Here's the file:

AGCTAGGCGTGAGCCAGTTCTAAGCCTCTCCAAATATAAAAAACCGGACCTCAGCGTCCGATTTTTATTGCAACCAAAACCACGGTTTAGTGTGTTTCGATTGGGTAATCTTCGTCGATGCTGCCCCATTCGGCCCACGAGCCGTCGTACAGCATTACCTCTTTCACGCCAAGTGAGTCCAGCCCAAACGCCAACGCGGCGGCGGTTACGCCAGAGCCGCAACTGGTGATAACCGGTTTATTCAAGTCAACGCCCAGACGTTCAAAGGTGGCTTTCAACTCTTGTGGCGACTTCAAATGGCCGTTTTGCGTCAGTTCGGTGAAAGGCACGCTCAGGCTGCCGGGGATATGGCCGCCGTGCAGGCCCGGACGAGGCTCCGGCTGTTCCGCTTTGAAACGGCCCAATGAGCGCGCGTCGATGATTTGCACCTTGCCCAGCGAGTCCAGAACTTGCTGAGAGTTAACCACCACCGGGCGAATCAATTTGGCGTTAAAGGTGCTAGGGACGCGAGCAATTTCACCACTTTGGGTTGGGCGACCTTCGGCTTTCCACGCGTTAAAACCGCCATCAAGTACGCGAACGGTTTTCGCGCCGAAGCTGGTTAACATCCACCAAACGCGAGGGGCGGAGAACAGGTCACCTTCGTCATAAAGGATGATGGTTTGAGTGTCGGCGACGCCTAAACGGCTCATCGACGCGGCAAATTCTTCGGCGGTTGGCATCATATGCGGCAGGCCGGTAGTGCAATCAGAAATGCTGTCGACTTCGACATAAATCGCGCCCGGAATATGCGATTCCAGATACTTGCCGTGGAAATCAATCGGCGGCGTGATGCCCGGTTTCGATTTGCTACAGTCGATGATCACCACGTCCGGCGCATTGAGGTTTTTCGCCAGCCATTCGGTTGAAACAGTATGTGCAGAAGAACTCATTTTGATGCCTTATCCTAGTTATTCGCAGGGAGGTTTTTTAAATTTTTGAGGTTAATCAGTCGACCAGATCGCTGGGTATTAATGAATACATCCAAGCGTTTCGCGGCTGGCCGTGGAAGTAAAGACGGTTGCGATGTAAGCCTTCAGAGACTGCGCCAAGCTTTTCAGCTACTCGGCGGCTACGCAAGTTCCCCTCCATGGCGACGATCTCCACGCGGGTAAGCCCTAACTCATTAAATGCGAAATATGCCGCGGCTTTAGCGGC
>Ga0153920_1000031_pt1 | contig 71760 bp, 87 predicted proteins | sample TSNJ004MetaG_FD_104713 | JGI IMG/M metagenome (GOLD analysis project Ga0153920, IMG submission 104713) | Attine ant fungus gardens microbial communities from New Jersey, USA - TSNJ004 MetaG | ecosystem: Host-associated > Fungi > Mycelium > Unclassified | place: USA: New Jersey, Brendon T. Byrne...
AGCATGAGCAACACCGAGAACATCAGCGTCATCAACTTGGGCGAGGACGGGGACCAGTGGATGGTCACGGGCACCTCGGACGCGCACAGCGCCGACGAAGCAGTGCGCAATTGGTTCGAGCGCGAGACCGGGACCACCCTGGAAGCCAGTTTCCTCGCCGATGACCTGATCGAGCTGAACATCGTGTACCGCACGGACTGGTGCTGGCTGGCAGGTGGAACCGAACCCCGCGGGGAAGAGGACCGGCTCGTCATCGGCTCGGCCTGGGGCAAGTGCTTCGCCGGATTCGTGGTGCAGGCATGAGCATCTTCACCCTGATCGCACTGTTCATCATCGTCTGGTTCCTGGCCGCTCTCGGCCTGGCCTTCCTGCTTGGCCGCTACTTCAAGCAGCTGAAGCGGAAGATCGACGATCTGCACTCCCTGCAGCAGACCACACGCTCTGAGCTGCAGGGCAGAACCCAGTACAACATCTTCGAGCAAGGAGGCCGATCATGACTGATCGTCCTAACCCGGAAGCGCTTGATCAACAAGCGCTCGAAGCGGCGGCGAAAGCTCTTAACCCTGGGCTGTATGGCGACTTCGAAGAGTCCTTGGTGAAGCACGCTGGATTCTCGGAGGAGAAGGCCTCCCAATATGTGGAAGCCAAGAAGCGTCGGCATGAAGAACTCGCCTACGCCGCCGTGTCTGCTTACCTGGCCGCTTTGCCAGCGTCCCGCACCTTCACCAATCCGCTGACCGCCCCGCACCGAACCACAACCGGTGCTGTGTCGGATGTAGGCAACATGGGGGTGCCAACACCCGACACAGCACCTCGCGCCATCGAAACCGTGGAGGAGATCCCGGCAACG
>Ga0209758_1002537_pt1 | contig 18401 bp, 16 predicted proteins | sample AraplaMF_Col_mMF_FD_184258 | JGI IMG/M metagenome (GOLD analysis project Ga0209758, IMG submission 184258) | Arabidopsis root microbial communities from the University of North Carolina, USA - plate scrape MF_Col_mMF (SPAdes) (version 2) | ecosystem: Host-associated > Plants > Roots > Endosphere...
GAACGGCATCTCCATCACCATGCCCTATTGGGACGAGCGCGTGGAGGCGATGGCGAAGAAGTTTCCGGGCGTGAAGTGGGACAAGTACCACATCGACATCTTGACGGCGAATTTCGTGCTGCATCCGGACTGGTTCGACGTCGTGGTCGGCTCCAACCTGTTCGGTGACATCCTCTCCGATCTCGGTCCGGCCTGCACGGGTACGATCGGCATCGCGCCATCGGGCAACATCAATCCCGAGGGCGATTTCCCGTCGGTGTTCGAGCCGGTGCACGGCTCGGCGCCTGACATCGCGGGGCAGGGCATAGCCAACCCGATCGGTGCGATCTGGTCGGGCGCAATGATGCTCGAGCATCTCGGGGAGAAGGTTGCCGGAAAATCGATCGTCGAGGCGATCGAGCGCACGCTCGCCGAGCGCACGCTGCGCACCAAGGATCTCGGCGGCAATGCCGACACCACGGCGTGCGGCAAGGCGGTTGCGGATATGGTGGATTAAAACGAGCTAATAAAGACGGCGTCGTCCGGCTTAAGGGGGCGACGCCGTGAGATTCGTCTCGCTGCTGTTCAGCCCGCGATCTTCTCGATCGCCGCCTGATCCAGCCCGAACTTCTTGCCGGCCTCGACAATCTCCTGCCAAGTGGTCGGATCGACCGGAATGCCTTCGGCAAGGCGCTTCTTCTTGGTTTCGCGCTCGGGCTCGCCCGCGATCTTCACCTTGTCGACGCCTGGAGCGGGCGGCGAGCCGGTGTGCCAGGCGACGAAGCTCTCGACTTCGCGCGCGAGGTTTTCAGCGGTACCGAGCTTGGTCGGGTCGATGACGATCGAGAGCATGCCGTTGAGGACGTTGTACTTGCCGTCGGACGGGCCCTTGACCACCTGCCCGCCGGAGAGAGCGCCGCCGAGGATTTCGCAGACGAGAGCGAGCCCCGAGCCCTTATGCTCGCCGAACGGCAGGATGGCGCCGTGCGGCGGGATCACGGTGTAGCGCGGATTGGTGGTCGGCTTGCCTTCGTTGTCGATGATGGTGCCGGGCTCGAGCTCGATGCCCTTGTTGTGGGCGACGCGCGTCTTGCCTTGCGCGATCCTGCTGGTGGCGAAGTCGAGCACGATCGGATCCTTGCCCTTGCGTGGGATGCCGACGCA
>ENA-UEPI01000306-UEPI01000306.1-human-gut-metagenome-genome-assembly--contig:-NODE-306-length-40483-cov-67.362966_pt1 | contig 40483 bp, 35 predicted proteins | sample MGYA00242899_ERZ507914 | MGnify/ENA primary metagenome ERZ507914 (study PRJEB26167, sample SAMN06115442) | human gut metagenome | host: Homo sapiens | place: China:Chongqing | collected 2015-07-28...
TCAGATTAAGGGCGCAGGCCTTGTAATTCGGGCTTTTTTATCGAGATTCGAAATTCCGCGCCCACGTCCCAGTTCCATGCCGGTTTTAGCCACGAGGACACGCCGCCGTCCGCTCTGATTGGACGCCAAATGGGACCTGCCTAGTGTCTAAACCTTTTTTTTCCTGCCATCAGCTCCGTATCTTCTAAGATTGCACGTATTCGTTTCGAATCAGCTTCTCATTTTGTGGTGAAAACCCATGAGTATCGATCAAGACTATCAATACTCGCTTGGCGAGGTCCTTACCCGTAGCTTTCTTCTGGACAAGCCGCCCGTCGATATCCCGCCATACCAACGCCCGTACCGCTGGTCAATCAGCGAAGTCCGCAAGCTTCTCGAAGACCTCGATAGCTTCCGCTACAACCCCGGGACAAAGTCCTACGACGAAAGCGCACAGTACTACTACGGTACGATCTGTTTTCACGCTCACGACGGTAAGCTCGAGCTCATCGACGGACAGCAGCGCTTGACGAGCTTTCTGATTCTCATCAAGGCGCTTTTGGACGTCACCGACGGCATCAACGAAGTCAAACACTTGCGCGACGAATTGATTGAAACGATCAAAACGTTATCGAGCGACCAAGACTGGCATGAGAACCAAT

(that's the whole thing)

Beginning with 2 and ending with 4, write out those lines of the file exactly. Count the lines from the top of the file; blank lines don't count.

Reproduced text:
>Ga0153920_1000031_pt1 | contig 71760 bp, 87 predicted proteins | sample TSNJ004MetaG_FD_104713 | JGI IMG/M metagenome (GOLD analysis project Ga0153920, IMG submission 104713) | Attine ant fungus gardens microbial communities from New Jersey, USA - TSNJ004 MetaG | ecosystem: Host-associated > Fungi > Mycelium > Unclassified | place: USA: New Jersey, Brendon T. Byrne...
AGCATGAGCAACACCGAGAACATCAGCGTCATCAACTTGGGCGAGGACGGGGACCAGTGGATGGTCACGGGCACCTCGGACGCGCACAGCGCCGACGAAGCAGTGCGCAATTGGTTCGAGCGCGAGACCGGGACCACCCTGGAAGCCAGTTTCCTCGCCGATGACCTGATCGAGCTGAACATCGTGTACCGCACGGACTGGTGCTGGCTGGCAGGTGGAACCGAACCCCGCGGGGAAGAGGACCGGCTCGTCATCGGCTCGGCCTGGGGCAAGTGCTTCGCCGGATTCGTGGTGCAGGCATGAGCATCTTCACCCTGATCGCACTGTTCATCATCGTCTGGTTCCTGGCCGCTCTCGGCCTGGCCTTCCTGCTTGGCCGCTACTTCAAGCAGCTGAAGCGGAAGATCGACGATCTGCACTCCCTGCAGCAGACCACACGCTCTGAGCTGCAGGGCAGAACCCAGTACAACATCTTCGAGCAAGGAGGCCGATCATGACTGATCGTCCTAACCCGGAAGCGCTTGATCAACAAGCGCTCGAAGCGGCGGCGAAAGCTCTTAACCCTGGGCTGTATGGCGACTTCGAAGAGTCCTTGGTGAAGCACGCTGGATTCTCGGAGGAGAAGGCCTCCCAATATGTGGAAGCCAAGAAGCGTCGGCATGAAGAACTCGCCTACGCCGCCGTGTCTGCTTACCTGGCCGCTTTGCCAGCGTCCCGCACCTTCACCAATCCGCTGACCGCCCCGCACCGAACCACAACCGGTGCTGTGTCGGATGTAGGCAACATGGGGGTGCCAACACCCGACACAGCACCTCGCGCCATCGAAACCGTGGAGGAGATCCCGGCAACG
>Ga0209758_1002537_pt1 | contig 18401 bp, 16 predicted proteins | sample AraplaMF_Col_mMF_FD_184258 | JGI IMG/M metagenome (GOLD analysis project Ga0209758, IMG submission 184258) | Arabidopsis root microbial communities from the University of North Carolina, USA - plate scrape MF_Col_mMF (SPAdes) (version 2) | ecosystem: Host-associated > Plants > Roots > Endosphere...